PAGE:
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Smartphone war hits front page in the US

Case of the Year: Apple v Samsung


The result

Apple awarded $1 billion in damages in US jury trial

The impact

Spotlight cast on design patents and juries

The startling award in August of $1.05 billion to Apple for infringement by three patents and three design patents by Samsung sparked debate on two issues – one deserved, the other less so.

The debate over design patents ignored a fundamental aspect of the case: of all the patents that were found to have been infringed, the only one that was not was the famous D504889 tablet design – the "rectangle with rounded corners" in the words of a Samsung statement. Three others were infringed though, and it was the biggest ever damages award in a US design case.


The second debate, on the importance of juries, was more justified. This was the biggest patent jury case for years, with post-case interviews by foreman Velvin Hogan adding to the focus on those nine men and women.

In his interviews Hogan revealed that the jury was most swayed by discovery documents containing minutes of a Samsung meeting in Korea, which included comments from Google executives expressing discomfort about the similarity of the products to Apple's. In another document, a Samsung VP said the products weren't close enough to Apple's. "You need to move closer," said the VP according to Velvin, who added: "They did move closer, but in moving closer, they crossed the line."

It is perhaps understandable that, faced with technical products and an unsettled area of law, the jury focused on such smoking gun statements. In fact, jury consultant Ronald Beaton of Trial Graphix had predicted to Managing IP in advance of the case that it would play out this way. "Even with a smart jury, cases are sold to juries like houses ‑ on memorable features that stick with you. It's going to come down to emails and documents that clue us in to what Samsung was thinking when designing these devices," he said.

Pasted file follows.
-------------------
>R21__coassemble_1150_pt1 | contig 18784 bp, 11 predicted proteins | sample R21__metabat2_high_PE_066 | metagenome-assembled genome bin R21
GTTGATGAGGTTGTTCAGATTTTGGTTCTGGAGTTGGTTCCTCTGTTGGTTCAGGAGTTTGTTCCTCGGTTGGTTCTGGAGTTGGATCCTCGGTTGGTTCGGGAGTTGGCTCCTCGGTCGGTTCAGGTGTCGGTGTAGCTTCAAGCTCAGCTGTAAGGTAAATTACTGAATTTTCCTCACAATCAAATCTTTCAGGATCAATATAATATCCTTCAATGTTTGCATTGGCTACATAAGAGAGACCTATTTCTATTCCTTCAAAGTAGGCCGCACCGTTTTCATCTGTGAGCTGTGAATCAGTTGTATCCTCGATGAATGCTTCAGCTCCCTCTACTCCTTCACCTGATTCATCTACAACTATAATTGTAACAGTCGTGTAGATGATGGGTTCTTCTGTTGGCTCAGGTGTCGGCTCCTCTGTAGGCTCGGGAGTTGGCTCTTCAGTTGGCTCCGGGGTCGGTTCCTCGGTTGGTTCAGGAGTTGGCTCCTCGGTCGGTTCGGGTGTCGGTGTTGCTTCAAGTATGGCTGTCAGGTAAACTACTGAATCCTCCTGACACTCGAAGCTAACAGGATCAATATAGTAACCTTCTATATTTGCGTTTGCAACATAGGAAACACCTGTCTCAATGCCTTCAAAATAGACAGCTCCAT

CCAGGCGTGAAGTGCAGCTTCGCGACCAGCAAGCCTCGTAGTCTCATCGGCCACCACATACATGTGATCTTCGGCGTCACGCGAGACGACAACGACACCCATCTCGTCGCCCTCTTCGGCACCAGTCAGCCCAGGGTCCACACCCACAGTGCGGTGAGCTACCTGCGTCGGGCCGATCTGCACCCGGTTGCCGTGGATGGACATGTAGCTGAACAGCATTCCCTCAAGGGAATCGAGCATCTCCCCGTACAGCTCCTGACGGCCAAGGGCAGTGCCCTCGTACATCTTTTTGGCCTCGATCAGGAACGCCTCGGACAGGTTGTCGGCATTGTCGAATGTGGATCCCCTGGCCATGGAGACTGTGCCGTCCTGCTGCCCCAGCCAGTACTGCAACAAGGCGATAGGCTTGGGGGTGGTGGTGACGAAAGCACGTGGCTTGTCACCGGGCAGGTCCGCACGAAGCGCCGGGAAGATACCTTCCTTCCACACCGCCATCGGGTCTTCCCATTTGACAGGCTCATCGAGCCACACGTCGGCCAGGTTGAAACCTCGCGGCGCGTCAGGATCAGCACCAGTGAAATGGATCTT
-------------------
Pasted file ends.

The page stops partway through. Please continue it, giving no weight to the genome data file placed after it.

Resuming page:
The size of the damages award took most people by surprise, and demonstrated the unpredictability of jury awards in such cases. Although substantially less than the $2.7 billion claimed by Apple, this will be the largest ever patent award if it survives appeal at the Federal Circuit.

While waiting for the appeal, Apple has asked for injunctions against sales of several Samsung products and a further $707 million in damages, following the finding by Judge Lucy Koh that Samsung's infringement was willful. Samsung has asked for a new trial.

Case details Designs

Apple v Samsung

Patents and design patents: tablet design, and patents for scrolling and scaling text on a touch screen

Patent office: United States

Patent numbers: 7469381, 7844915, 7864163

Design numbers: 504889, 593087, 618677, 604305

Design/patent holder: Apple

Other party: Samsung

Court: District Court for the Northern District of California

Case numbers: C 11-1846 and C 12-0630

For Apple: Morrison & Foerster (Harold McElhinny)

For Samsung: Quinn Emanuel Urquhart & Sullivan

This case was selected as one of Managing IP’s Cases of the Year for 2012.

To see the rest, click on one of the cases below.

The 10 cases of the year

A fillip for the EU pharmaceutical sector

Relief for trade mark owners in red sole saga

Australian TV streaming service held to be illegal

Smartphone war hits front page in the US

Liberalising the EU’s software market

India allows parallel imports

Victory for fair dealing in Canada

Lacoste loses its trade mark in China

Google prevails in Android attack

EU test case clarifies class headings

Ten you might have missed

Canada: Ambiguous claims can invalidate patents

Russia: Certainty on parallel imports

Italy: TV formats win copyright for the first time

First FRAND cases litigated worldwide

Monsanto loses in Brazil

Data exclusivity backed by Mexican courts

China: A shift over OEM manufacturing

Authors in the US able to reclaim joint copyrights

Germany: Knitted trainers a sign of the future

India: Financial Times loses trade mark

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